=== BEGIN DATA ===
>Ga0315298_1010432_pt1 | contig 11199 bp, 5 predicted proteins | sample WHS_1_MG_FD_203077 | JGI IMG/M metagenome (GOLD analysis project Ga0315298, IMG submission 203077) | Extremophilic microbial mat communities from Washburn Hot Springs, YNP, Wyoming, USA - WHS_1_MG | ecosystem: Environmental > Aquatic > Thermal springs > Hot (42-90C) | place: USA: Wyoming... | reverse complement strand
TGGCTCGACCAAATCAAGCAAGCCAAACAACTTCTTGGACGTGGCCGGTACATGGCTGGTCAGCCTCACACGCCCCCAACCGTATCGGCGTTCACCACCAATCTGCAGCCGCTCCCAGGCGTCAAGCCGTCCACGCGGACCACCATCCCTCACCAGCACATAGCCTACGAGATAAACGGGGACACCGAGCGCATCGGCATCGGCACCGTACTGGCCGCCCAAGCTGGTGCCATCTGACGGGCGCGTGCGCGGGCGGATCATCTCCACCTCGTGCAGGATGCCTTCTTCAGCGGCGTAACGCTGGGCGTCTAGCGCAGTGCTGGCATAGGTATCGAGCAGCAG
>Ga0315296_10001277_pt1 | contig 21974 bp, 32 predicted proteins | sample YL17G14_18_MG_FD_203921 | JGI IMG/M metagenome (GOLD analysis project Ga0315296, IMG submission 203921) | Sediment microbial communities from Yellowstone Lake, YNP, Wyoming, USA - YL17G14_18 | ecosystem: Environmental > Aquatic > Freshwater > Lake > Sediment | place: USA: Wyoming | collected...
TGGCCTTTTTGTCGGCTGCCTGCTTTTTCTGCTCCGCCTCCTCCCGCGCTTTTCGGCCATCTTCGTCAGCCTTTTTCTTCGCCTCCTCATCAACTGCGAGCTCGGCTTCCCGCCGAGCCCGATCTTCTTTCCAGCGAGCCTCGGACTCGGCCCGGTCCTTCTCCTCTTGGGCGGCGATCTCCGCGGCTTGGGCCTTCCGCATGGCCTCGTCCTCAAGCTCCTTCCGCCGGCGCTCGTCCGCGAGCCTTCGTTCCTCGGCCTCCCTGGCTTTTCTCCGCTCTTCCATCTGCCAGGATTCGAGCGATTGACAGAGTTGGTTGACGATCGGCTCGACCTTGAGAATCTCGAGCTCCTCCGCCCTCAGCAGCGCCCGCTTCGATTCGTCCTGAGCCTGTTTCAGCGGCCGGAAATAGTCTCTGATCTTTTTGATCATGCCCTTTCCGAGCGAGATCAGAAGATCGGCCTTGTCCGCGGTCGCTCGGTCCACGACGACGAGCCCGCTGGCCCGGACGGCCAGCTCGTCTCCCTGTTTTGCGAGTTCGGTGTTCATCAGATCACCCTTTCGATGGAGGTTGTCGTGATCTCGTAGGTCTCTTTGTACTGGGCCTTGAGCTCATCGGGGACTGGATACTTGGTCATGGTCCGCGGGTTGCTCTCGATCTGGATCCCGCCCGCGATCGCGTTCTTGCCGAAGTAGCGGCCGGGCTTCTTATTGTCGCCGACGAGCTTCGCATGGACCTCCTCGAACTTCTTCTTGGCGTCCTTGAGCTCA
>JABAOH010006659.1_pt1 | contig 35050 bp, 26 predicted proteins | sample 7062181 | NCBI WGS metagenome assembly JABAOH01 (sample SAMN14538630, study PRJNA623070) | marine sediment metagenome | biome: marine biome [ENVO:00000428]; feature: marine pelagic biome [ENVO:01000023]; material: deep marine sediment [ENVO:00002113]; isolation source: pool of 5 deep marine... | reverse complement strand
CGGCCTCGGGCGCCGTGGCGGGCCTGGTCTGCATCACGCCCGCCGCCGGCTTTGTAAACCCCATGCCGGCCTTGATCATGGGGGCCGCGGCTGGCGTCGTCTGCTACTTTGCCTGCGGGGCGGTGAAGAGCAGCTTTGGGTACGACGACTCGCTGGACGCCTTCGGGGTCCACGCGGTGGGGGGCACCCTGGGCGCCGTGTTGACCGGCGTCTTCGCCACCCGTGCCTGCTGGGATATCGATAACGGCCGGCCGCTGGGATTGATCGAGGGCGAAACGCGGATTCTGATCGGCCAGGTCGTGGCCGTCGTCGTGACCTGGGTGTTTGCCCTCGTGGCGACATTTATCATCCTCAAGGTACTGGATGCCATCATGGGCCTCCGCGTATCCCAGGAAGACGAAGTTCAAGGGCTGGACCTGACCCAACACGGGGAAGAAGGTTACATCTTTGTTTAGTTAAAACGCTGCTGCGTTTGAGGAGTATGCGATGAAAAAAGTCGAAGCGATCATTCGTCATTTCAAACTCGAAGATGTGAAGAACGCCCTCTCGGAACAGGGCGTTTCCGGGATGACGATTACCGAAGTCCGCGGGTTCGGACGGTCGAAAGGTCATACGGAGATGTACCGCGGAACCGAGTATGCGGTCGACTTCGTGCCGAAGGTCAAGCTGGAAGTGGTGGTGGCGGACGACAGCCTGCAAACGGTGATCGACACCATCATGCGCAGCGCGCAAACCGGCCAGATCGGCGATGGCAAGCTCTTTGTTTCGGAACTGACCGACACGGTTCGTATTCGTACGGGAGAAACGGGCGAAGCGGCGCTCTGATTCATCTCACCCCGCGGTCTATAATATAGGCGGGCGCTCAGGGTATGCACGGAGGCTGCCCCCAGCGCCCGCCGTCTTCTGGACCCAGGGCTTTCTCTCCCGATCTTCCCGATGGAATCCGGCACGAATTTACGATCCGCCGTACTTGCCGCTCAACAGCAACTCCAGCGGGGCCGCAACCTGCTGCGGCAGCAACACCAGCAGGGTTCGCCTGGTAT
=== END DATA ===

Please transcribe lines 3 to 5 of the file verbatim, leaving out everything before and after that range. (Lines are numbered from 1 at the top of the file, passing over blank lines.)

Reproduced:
>Ga0315296_10001277_pt1 | contig 21974 bp, 32 predicted proteins | sample YL17G14_18_MG_FD_203921 | JGI IMG/M metagenome (GOLD analysis project Ga0315296, IMG submission 203921) | Sediment microbial communities from Yellowstone Lake, YNP, Wyoming, USA - YL17G14_18 | ecosystem: Environmental > Aquatic > Freshwater > Lake > Sediment | place: USA: Wyoming | collected...
TGGCCTTTTTGTCGGCTGCCTGCTTTTTCTGCTCCGCCTCCTCCCGCGCTTTTCGGCCATCTTCGTCAGCCTTTTTCTTCGCCTCCTCATCAACTGCGAGCTCGGCTTCCCGCCGAGCCCGATCTTCTTTCCAGCGAGCCTCGGACTCGGCCCGGTCCTTCTCCTCTTGGGCGGCGATCTCCGCGGCTTGGGCCTTCCGCATGGCCTCGTCCTCAAGCTCCTTCCGCCGGCGCTCGTCCGCGAGCCTTCGTTCCTCGGCCTCCCTGGCTTTTCTCCGCTCTTCCATCTGCCAGGATTCGAGCGATTGACAGAGTTGGTTGACGATCGGCTCGACCTTGAGAATCTCGAGCTCCTCCGCCCTCAGCAGCGCCCGCTTCGATTCGTCCTGAGCCTGTTTCAGCGGCCGGAAATAGTCTCTGATCTTTTTGATCATGCCCTTTCCGAGCGAGATCAGAAGATCGGCCTTGTCCGCGGTCGCTCGGTCCACGACGACGAGCCCGCTGGCCCGGACGGCCAGCTCGTCTCCCTGTTTTGCGAGTTCGGTGTTCATCAGATCACCCTTTCGATGGAGGTTGTCGTGATCTCGTAGGTCTCTTTGTACTGGGCCTTGAGCTCATCGGGGACTGGATACTTGGTCATGGTCCGCGGGTTGCTCTCGATCTGGATCCCGCCCGCGATCGCGTTCTTGCCGAAGTAGCGGCCGGGCTTCTTATTGTCGCCGACGAGCTTCGCATGGACCTCCTCGAACTTCTTCTTGGCGTCCTTGAGCTCA
>JABAOH010006659.1_pt1 | contig 35050 bp, 26 predicted proteins | sample 7062181 | NCBI WGS metagenome assembly JABAOH01 (sample SAMN14538630, study PRJNA623070) | marine sediment metagenome | biome: marine biome [ENVO:00000428]; feature: marine pelagic biome [ENVO:01000023]; material: deep marine sediment [ENVO:00002113]; isolation source: pool of 5 deep marine... | reverse complement strand